What is one mistake you made along the way and what did you learn from it?

DB: I make lots of lists of goals, future plans and tasks to accomplish. But I found over time that sometimes the lists would make me depressed rather than motivate me to work harder. That was because in many cases I was setting these really hard to reach artificial deadlines and then feeling bad when I didn’t finish them exactly on time. Now I still make the lists of goals, future plans, and things to do, but I’ve also added another category called a “reverse to-do list”. I’ll take time to look back over my day and say “OK, I didn’t finish these six things I set out to do, but I did complete four of those tasks and also unexpectedly finished these three other things that weren’t on the list.” I do the same with my long-term goal lists by looking back over the past several months or year and listing everything I achieved. It helps me to measure my progress in a way that focuses on all of the things I have done, rather than the things I didn’t. Staying positive is a great motivator.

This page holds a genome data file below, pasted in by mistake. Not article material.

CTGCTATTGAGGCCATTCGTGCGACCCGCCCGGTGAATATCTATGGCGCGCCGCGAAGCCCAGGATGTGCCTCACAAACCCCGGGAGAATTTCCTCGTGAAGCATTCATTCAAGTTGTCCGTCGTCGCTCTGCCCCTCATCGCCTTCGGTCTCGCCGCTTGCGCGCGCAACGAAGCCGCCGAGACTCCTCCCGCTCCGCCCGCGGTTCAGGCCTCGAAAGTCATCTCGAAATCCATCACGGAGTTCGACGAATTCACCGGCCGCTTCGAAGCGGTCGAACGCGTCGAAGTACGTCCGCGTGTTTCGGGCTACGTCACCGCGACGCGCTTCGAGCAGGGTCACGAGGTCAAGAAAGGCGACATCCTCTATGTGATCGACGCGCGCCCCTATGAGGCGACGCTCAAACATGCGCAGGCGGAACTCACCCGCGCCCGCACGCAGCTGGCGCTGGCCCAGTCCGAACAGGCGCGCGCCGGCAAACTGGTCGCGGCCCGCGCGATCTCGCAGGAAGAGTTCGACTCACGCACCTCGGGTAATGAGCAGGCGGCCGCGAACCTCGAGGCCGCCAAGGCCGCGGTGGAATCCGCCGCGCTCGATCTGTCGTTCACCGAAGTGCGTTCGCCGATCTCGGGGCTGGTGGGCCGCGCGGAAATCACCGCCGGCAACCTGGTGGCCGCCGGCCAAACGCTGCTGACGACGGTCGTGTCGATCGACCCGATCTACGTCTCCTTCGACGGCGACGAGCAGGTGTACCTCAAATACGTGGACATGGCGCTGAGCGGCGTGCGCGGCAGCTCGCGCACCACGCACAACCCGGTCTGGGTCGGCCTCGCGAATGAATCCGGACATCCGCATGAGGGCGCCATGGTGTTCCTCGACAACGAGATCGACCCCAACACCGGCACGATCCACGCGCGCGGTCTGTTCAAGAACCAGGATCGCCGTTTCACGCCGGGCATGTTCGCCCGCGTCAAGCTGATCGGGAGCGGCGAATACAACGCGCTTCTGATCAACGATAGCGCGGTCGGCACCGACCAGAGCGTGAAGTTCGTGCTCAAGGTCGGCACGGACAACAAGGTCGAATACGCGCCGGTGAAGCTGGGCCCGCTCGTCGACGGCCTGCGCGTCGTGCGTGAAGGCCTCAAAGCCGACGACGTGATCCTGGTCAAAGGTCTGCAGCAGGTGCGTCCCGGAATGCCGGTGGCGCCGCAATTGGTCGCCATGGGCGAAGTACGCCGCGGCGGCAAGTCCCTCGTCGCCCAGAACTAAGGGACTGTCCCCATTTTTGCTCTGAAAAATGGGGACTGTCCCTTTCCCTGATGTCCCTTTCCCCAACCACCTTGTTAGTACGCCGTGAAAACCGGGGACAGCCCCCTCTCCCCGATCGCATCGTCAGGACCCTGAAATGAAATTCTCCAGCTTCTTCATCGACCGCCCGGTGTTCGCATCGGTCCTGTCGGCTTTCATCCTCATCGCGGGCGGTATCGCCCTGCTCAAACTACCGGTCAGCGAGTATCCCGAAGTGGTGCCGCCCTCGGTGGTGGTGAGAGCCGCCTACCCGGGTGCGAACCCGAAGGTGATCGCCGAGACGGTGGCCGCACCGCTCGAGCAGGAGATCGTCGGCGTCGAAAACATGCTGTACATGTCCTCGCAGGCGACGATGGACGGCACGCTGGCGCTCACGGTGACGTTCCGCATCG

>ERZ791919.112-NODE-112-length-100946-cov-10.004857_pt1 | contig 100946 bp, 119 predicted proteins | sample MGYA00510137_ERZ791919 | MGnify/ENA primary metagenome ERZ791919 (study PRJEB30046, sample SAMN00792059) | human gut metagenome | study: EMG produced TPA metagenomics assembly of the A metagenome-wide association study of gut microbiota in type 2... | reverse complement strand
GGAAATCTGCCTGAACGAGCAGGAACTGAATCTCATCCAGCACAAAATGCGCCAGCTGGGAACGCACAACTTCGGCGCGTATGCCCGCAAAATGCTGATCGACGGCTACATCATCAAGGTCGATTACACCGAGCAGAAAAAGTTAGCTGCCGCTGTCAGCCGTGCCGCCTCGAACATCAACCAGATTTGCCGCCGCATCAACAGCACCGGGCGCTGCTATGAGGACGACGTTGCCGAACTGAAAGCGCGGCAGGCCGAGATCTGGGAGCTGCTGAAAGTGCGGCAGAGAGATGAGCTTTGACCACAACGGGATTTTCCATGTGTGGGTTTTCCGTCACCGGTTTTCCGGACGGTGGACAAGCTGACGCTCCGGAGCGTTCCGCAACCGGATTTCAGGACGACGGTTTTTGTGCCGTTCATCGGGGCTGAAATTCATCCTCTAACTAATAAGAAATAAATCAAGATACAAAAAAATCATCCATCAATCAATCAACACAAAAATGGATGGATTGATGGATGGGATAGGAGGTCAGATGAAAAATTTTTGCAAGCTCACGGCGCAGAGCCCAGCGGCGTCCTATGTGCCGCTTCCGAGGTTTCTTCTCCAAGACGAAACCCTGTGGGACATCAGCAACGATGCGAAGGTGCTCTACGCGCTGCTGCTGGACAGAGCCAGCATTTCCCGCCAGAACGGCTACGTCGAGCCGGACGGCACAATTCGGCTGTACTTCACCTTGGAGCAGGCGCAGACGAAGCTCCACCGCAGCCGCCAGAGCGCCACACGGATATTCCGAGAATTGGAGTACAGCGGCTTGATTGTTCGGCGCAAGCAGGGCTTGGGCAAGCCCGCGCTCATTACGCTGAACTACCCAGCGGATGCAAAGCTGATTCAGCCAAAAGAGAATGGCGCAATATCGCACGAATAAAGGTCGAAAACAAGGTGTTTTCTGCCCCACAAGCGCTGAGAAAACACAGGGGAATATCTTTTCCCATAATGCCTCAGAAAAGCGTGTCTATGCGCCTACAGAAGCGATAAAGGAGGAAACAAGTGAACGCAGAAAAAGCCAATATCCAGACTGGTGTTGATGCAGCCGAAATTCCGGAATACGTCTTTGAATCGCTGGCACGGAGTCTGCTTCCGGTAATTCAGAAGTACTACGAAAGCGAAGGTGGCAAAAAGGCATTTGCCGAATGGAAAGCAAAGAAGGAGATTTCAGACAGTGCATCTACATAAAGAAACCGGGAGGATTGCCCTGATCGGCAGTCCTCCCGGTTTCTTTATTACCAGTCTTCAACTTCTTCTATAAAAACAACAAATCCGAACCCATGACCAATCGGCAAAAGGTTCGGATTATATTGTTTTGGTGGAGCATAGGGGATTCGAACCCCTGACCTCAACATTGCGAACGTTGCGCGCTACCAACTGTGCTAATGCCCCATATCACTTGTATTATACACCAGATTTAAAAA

What has been the most surreal moment of your career thus far? 

DB: Getting a call from my producers on my 27 birthday saying that they wanted to hire me for PBS Digital Studios. I’m a slightly superstitious person, so it felt like a great omen! 

What advice would you give to a 20-something with similar aspirations? 

DB: Find a way to tell yourself that you’re capable at least once a day. Being confident can make a huge difference since you’re going to get a lot of rejection before you reach where you want to be in your career. Also, teach yourself the difference between a genuine opportunity and someone who’s just looking to waste your time or not pay for your labor. Everything I do centers on my writing. I write plays, published creative nonfiction & fiction, and do academic writing both for the show and in my role as an academic. I think when I first left college I had the mentality that every opportunity was better than nothing. I learned the hard way that this definitely isn’t true. You will definitely have to do projects you don’t love at the beginning of your career because you’re trying to build your resume. But later on, you will also have to become more discerning about the kinds of work you accept. The things you make have value because your labor is valuable. Make sure you get paid fairly and only work with people who treat your work with respect.